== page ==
The transcript levels of pparα, carnitine palmitoyltransferase I (cpt1) and acyl-CoA oxidase (aco) notably increased in CC treatment groups compared with the control group (P < 0·05); furthermore, fish fed the diet with 0·04 % CC had the highest expression of pparα, cpt1 and aco (P < 0·05) (Fig. 3(A)). The mRNA levels of sterol-regulatory element-binding protein 1 (srebp1) and fatty acid synthase (fas) in CC treatment groups dramatically decreased compared with the control group (P < 0·05). No significant differences were observed in diacylglycerol O-acyltransferase 2 (dgat2) mRNA levels among dietary treatment groups (P > 0·05) (Fig. 3(B)). The three genes, consisting of elongation of very long-chain fatty acids protein 4 (elovl4), elovl5 and Δ6 fatty acyl desaturase (Δ6fad), were involved in the LC-PUFA biosynthetic pathway. These genes significantly up-regulated in CC treatment groups compared with the control group (P < 0·05), and fish fed the diet with 0·04 % CC had the highest expression of elovl4 and elovl5 (Fig. 3(C)).

Fig. 3. Effects of dietary curcumin (CC) on relative mRNA levels of genes involved in lipid metabolism pathways including (A) catabolism, (B) anabolism and (C) long-chain PUFA biosynthesis in the liver of large yellow croaker. Results are means with their standard errors (n 3). a,b,c,d Mean values with the same letters were not significantly different among dietary treatments by Tukey’s test (P > 0·05). , 0 % CC; , 0·02 % CC; , 0·04 % CC; , 0·06 % CC. aco, Acyl-CoA oxidase; cpt1, carnitine palmitoyltransferase I; srebp1, sterol-regulatory element-binding protein 1; fas, fatty acid synthase; dgat2, diacylglycerol O-acyltransferase 2; elovl4, elongation of very long-chain fatty acids protein 4; elovl5, elongation of very long-chain fatty acids protein 5; Δ6fad, Δ6 fatty acyl desaturase.

Discussion

HFD have been widely used due to cost-effective farming and protein-sparing effects in aquaculture(Reference Boujard, Gélineau and Covès1). Suitable feed additives are effective to alleviate the adverse effects of HFD in farmed fish. The recent studies have found that dietary CC supplementation increased protein content and inhibited lipid peroxidation in the climbing perch liver(Reference Manju, Sherin and Rajasekharan37,Reference Manju, Akbarsha and Oommen38) . In other fish, 50 mg/kg CC significantly improved the growth performance of tilapia fed the standard diet(Reference Mahmoud, Al-Sagheer and Reda20). Fish fed the diet with 5 g/kg CC showed remarkably higher final body weight of crucian carp(Reference Jiang, Wu and Zhou21). Previous studies have been confirmed that 18 % lipid levels diet (HFD) could cause hepatic lipid deposition with lower antioxidant capacity and immunity in large yellow croaker(Reference Yan, Liao and Wang3,Reference Wang, Yan and Xu29,Reference Yi, Zhang and Xu39) . This study found that 0·04 % CC supplementation markedly improved the growth performance of large yellow croaker fed HFD. Therefore, these suggested that CC could mitigate the adverse effects of HFD and further promote the growth of large yellow croaker.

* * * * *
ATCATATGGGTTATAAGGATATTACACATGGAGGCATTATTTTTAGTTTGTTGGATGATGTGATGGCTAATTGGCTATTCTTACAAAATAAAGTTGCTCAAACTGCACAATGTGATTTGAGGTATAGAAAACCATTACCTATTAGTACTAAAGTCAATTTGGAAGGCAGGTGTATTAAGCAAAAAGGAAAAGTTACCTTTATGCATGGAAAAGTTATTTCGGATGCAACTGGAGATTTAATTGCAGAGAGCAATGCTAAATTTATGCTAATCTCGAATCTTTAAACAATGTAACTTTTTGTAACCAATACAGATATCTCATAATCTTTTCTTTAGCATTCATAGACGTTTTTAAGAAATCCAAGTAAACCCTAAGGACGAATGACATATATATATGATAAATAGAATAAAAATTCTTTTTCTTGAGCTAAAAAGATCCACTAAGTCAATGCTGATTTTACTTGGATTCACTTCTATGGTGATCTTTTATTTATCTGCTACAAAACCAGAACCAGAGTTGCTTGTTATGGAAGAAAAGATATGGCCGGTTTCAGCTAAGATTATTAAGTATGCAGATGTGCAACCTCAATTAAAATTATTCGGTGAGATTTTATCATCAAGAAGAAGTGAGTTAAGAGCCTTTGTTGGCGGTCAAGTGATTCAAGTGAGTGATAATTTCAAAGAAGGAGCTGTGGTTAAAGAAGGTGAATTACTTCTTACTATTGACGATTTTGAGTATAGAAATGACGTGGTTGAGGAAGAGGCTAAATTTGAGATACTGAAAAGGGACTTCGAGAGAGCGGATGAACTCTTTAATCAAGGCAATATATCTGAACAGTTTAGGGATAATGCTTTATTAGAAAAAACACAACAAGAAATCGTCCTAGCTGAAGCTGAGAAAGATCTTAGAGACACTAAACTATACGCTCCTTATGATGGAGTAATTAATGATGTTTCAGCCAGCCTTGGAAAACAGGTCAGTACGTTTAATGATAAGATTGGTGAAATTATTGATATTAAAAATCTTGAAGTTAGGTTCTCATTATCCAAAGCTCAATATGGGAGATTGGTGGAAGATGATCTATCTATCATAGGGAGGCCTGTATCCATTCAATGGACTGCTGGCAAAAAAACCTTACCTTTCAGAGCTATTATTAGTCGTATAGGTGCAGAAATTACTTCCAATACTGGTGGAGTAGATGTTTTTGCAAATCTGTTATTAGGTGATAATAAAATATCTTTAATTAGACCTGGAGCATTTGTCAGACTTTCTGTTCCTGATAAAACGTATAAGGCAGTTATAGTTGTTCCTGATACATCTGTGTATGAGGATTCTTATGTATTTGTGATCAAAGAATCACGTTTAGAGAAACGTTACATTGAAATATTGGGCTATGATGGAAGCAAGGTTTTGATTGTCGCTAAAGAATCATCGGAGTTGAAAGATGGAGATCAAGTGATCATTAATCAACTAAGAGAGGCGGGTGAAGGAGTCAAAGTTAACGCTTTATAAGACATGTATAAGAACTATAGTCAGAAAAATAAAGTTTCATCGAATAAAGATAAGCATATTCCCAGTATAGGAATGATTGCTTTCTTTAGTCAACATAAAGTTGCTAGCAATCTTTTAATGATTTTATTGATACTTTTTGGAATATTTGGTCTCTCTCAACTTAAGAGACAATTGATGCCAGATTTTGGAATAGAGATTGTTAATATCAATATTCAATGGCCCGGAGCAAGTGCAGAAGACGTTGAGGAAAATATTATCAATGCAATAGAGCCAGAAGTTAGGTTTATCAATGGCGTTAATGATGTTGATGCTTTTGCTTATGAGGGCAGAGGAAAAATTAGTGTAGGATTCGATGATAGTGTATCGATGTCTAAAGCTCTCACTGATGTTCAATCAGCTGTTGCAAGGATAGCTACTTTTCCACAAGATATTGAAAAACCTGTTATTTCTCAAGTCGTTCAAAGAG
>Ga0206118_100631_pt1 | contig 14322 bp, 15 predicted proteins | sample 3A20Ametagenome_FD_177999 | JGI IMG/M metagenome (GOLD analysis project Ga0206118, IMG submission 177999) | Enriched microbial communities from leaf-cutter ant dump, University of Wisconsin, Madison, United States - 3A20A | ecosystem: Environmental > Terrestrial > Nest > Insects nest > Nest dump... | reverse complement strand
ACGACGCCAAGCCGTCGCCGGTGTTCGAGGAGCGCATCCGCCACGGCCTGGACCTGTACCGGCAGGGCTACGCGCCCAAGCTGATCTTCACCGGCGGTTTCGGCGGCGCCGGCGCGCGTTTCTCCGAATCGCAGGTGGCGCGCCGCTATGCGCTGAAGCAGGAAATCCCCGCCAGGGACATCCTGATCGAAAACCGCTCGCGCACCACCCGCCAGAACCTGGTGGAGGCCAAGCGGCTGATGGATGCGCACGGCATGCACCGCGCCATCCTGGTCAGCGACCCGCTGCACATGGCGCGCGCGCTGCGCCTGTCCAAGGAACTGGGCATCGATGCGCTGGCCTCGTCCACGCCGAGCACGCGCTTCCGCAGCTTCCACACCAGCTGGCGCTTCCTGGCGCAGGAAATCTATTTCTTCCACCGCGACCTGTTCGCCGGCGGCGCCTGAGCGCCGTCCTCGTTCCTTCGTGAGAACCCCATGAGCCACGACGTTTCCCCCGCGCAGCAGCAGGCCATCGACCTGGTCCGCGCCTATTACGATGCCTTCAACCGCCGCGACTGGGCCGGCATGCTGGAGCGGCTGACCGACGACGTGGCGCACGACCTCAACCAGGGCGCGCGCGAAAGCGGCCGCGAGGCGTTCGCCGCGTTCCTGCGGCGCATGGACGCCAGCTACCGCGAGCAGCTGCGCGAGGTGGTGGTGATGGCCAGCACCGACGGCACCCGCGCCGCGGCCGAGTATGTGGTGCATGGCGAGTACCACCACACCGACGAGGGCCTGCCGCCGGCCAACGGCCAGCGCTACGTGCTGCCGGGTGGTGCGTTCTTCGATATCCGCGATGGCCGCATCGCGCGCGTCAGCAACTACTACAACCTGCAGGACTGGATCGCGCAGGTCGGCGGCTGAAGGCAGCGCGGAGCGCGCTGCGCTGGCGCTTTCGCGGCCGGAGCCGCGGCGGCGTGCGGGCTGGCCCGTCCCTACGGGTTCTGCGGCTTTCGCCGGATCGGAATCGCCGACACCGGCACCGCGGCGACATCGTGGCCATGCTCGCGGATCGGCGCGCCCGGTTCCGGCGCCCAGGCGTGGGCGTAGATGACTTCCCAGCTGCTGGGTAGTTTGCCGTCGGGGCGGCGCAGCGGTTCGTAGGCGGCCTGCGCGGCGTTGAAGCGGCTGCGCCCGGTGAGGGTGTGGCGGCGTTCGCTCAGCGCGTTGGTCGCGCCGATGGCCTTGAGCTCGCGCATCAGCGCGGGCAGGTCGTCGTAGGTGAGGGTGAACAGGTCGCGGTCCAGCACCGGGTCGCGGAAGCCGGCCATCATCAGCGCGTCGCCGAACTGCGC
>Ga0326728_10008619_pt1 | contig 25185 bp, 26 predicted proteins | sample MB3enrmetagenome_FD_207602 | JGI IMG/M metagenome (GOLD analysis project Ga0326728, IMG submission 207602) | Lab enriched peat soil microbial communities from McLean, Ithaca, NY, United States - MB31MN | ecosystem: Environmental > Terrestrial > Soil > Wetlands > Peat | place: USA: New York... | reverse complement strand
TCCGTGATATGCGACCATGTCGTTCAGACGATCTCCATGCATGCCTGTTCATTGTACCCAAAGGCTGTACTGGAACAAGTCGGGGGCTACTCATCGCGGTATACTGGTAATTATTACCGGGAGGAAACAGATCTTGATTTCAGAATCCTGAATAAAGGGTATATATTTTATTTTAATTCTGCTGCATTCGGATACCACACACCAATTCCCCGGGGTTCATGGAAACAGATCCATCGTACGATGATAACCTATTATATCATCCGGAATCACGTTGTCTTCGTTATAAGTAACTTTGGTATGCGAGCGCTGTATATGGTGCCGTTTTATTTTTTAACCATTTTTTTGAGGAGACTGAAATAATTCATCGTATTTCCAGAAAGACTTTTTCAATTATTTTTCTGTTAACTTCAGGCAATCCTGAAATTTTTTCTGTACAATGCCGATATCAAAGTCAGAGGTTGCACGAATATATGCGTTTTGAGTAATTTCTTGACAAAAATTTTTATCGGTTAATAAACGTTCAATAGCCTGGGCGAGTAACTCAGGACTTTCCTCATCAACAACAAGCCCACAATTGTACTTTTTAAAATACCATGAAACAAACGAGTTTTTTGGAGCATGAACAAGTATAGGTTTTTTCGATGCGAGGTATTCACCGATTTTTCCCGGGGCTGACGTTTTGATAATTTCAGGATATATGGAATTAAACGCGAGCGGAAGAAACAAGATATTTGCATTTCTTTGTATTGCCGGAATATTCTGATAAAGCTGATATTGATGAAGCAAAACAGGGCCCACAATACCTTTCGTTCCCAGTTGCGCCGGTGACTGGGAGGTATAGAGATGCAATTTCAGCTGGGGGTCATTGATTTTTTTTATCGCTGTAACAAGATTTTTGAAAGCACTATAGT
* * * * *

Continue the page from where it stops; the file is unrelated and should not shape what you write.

The present study showed that lipid levels of the whole body and liver significantly decreased in 0·04 % CC group, indicating that CC had a lipid-lowering effects on fish. Similar results were found in mammals that CC plays a role in lipid lowering and anti-obesity(Reference Alappat and Awad15,Reference Shao, Yu and Chiang40Reference Yang, Su and Yang42) . The serum lipid profiles were measured to explore effects of dietary CC on lipid metabolism of large yellow croaker. Reduced total cholesterol, TAG and LDL-cholesterol and increased HDL-cholesterol were observed in CC supplementation groups of this study, consistent with effects of CC on hypercholesterolaemia, hyperlipidaemia and non-alcoholic fatty liver(Reference Panahi, Kianpour and Mohtashami43Reference Jang, Choi and Jung46). Collectively, lipid-lowering effects of CC on large yellow croaker might be shown in serum lipid profiles and lipid content of body and liver.

To further investigate how CC regulated lipid metabolism, expression of genes related to lipid metabolism in the liver was detected. PPARα has been shown to play a crucial role in reduced lipid accumulation via increasing oxidation and lipolysis of fatty acid(Reference Guzmán, Verme and Fu47Reference Yoon49). The activation of PPARα up-regulates expression of aco and cpt1, which are involved in oxidation of fatty acids(Reference Mandard, Müller and Kersten50,Reference Kersten51) . In this study, mRNA expression of pparα, cpt1 and aco significantly up-regulated in CC supplementation groups, suggesting that CC might increase oxidation of fatty acids. Similar results were found in mammals that CC promotes expression of pparα and further activates cpt1 and aco (Reference Shin, Ha and McGregor13,Reference Um, Hwang and Ahn52) . SREBP positively participates in synthesising fatty acids, activating SREBP and then triggering FAS which is a critical lipogenic enzyme catalysing terminal steps in the de novo biogenesis of fatty acids(Reference Shin, Ha and McGregor13,Reference You, Fischer and Deeg53Reference Horton, Goldstein and Brown55) . In the present study, CC reduced expression of srebp1 and fas, implying that de novo synthesis of fatty acids may be inhibited. Overall, CC reduced hepatic lipid deposition via promoting oxidation of fatty acids and decreasing de novo synthesis of fatty acids.